We'll be going over the safety features of your car - the good, the bad, and what you need to know. Tune in to our Facebook page to follow the feature! This month, we'll start with Airbags -- they are the biggest reason you need to keep your children in the back seat! Front airbags have been standard on all new cars since 1998 and light trucks since 1999. Most vehicles had them even before then. Crash sensors connected to an onboard computer detect a frontal collision and trigger the bags. The bags inflate in a few milliseconds—the blink of an eye—then immediately start deflating. While airbags have saved thousands of lives, they also have the potential to cause injury or even death to children or to occupants who aren’t using a seatbelt. Children under 12 should be seated in the rear in an appropriate restraint system and rear-facing child seats should never be installed in front seats equipped with airbags.
While we're talking about children, don't dress them in puffy coats (better to just use layers or a car blanket) for children in car seats, this winter, as the "puff" deflates in an accident and when it compresses the child can more easily slide out of the seat.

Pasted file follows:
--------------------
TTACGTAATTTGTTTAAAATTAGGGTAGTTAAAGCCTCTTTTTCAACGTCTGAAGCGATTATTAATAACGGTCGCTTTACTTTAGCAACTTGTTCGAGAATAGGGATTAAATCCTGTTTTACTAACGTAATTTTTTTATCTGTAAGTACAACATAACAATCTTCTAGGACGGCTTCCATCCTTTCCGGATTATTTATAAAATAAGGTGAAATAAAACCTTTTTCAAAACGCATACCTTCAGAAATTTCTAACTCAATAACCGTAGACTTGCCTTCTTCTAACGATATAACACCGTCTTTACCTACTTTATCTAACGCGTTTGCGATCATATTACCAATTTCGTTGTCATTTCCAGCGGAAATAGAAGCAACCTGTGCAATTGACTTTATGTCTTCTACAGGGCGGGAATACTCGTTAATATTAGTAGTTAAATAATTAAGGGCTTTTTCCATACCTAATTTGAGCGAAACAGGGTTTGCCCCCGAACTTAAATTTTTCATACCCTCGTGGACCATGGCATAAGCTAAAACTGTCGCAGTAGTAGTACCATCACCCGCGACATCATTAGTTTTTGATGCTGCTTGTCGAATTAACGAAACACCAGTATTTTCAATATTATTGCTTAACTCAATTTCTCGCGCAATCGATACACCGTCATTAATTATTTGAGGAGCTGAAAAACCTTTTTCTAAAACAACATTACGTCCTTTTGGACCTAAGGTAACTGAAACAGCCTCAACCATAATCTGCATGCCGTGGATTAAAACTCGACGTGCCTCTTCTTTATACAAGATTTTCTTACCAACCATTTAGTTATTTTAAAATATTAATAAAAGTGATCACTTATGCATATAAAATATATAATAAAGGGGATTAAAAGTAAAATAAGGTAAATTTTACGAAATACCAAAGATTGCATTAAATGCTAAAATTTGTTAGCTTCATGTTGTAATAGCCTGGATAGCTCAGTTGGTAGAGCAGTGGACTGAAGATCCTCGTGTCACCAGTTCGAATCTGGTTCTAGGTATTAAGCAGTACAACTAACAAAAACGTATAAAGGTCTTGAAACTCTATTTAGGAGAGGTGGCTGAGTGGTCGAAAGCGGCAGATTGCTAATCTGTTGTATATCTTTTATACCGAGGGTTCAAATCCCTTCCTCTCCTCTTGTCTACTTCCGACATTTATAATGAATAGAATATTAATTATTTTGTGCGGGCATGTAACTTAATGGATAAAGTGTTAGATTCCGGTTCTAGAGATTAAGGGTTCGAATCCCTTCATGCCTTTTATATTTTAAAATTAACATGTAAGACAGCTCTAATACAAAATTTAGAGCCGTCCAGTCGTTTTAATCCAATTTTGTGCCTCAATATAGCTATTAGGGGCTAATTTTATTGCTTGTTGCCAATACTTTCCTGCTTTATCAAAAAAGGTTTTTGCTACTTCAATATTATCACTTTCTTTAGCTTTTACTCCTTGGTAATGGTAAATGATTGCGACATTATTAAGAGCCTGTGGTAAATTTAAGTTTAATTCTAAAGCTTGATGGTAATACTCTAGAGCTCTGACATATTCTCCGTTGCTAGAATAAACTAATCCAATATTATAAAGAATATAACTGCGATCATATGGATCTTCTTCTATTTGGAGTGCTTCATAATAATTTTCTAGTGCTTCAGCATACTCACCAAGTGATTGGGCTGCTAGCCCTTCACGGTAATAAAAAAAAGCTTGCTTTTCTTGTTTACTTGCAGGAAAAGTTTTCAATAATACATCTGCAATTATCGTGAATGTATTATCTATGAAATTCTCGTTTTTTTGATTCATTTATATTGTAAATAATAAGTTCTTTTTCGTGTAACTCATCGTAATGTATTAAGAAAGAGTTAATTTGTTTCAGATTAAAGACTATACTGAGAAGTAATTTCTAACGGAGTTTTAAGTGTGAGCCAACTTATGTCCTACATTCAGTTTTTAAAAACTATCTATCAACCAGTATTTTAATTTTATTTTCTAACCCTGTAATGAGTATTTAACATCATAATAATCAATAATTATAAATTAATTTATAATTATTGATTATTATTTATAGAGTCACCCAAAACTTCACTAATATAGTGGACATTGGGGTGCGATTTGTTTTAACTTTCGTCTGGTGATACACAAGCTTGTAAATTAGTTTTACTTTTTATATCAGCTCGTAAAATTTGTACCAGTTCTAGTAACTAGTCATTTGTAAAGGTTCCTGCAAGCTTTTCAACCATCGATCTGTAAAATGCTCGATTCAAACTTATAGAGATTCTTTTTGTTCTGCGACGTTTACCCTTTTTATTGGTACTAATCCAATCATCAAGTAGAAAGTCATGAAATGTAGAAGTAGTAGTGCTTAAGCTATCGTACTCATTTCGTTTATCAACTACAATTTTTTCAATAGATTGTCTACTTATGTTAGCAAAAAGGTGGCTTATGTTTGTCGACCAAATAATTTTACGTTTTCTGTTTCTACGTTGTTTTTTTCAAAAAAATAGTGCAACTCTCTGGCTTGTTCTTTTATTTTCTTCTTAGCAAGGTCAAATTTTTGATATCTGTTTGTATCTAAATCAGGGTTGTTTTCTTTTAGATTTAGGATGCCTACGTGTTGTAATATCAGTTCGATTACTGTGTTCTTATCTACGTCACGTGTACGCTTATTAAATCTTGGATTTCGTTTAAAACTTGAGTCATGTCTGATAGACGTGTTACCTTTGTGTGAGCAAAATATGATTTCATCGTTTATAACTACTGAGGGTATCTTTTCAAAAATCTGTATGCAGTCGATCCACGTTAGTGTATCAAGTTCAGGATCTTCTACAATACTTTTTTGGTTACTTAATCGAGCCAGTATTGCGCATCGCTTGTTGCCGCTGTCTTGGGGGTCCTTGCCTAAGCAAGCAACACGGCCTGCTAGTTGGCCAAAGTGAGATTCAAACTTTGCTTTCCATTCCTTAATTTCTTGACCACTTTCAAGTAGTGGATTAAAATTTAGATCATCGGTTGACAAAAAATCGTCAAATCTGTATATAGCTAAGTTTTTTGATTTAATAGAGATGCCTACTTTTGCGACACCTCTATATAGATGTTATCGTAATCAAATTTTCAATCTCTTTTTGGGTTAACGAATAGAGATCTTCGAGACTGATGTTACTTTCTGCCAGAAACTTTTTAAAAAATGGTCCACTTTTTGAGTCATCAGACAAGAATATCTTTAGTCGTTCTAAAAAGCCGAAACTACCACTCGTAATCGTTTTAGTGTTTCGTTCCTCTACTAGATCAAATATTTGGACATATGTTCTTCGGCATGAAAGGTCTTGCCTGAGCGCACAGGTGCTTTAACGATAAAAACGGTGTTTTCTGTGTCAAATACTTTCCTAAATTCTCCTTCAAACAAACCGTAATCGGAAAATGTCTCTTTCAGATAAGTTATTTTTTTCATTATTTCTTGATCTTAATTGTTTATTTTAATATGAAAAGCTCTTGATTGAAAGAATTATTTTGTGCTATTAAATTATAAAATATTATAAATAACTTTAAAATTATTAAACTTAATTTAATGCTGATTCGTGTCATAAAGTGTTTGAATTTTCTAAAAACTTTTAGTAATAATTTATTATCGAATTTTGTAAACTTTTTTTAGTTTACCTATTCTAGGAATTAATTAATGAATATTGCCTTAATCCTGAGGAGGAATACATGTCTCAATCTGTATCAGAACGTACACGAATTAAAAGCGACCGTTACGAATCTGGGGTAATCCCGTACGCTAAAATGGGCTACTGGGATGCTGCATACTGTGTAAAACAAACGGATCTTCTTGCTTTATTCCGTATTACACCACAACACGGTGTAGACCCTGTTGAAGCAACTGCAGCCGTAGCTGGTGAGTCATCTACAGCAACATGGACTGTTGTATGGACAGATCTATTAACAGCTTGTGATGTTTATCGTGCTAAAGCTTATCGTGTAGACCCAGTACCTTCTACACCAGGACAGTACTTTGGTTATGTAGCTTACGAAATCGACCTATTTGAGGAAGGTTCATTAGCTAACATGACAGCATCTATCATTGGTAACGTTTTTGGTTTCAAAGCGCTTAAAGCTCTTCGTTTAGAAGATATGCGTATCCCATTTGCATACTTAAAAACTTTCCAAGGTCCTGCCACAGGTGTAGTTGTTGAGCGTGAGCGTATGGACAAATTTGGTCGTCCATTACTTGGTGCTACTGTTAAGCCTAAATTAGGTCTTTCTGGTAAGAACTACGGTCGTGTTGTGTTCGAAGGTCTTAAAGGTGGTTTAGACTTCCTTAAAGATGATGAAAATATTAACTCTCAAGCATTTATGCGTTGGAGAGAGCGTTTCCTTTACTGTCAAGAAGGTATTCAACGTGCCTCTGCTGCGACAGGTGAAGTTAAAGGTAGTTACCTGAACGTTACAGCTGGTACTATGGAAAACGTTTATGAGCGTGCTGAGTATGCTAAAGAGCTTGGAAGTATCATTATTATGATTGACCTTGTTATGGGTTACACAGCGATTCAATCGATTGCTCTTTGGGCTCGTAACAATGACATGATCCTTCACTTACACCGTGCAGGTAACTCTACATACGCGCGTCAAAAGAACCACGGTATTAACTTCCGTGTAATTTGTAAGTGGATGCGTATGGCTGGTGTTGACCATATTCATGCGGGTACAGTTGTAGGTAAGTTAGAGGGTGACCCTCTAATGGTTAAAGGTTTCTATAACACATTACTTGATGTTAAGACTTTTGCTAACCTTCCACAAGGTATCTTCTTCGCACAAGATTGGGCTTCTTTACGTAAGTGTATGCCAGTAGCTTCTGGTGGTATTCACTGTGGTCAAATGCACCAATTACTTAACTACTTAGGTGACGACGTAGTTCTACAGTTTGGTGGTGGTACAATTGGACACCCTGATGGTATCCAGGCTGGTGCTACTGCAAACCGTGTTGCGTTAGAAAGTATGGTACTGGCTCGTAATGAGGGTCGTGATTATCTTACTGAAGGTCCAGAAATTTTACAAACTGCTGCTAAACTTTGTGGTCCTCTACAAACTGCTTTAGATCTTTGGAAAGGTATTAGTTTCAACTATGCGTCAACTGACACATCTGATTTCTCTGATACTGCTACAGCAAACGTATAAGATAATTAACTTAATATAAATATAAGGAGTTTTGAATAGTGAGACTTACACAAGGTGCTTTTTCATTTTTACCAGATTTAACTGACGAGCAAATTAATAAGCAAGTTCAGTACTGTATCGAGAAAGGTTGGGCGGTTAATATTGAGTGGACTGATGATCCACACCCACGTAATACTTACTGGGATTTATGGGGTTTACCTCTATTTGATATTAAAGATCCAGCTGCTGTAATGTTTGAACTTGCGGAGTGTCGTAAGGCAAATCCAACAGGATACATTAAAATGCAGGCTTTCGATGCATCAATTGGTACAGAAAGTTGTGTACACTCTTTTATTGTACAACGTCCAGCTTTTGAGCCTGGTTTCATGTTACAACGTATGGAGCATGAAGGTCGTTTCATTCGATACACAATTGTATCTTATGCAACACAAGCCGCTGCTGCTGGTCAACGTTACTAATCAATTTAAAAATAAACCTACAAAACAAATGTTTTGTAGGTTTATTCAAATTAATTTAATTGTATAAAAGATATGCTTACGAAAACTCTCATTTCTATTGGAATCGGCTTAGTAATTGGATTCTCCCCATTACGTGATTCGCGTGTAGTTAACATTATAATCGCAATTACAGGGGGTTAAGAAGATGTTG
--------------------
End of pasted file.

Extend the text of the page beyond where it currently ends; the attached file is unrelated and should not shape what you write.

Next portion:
Adaptive, or dual-stage front airbags, introduced in 2003, became standard across the board by the 2007 model year. Most airbag systems now detect the presence, weight, and seat position for the driver and front passenger, and deactivate or de-power front airbags as appropriate to minimize the chance of injury to drivers positioned close to the wheel, out-of-position occupants or children.
Side airbags. Torso protecting side-impact airbags for front-seat passengers are also nearly universal, and some automakers offer side airbags for rear-seat passengers, as well. Side airbags are fairly small cushions that pop out of the door trim or the side of the seatback. They help protect the torso, but most aren’t effective in protecting the head. Nearly all new models today also include additional “side curtain” bags that deploy from above the windows and cover both front and rear side windows to prevent occupants from hitting their heads and to shield them from flying debris. A curtain bag often also stays ‘inflated’ longer in most cases to also keep people from being ejected during a rollover or a high-speed side crash. The better head-protection systems deploy the side-curtain bags if the system detects that the vehicle is beginning to roll over.